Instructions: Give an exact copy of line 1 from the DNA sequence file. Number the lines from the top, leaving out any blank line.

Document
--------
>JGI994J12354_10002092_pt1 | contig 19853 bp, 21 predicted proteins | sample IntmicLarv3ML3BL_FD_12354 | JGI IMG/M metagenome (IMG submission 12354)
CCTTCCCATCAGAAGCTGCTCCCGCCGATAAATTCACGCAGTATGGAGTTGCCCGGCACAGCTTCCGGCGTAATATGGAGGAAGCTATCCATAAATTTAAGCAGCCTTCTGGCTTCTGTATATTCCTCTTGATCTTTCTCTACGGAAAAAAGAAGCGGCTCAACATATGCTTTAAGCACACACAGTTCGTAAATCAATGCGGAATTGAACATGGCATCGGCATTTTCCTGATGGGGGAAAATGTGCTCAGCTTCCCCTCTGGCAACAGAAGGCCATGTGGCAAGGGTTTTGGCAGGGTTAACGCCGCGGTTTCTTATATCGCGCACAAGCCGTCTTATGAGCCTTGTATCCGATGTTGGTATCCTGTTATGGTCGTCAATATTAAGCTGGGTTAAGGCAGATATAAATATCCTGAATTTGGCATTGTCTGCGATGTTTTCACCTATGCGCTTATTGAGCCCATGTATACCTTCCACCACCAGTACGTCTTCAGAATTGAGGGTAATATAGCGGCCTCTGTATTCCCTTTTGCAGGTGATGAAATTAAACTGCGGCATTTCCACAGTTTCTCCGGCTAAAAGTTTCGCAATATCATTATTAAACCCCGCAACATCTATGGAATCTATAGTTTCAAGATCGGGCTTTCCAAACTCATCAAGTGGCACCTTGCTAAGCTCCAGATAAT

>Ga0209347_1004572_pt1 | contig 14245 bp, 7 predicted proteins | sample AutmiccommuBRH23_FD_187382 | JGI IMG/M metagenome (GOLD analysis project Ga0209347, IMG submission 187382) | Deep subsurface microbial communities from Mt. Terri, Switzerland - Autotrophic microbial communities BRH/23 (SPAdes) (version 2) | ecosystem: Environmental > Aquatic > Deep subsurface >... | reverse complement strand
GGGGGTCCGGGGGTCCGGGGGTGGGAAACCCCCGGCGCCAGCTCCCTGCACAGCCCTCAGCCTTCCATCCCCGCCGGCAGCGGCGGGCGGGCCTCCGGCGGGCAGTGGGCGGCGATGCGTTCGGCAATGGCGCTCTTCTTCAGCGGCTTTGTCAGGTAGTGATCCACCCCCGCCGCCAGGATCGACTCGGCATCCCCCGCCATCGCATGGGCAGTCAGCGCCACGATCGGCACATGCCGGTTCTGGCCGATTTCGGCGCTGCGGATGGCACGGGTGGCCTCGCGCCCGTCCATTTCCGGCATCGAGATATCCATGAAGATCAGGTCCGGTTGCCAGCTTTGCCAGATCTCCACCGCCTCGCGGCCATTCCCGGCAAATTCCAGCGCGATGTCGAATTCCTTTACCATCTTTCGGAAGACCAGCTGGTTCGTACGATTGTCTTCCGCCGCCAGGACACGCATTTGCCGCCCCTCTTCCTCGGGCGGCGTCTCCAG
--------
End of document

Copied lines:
>JGI994J12354_10002092_pt1 | contig 19853 bp, 21 predicted proteins | sample IntmicLarv3ML3BL_FD_12354 | JGI IMG/M metagenome (IMG submission 12354)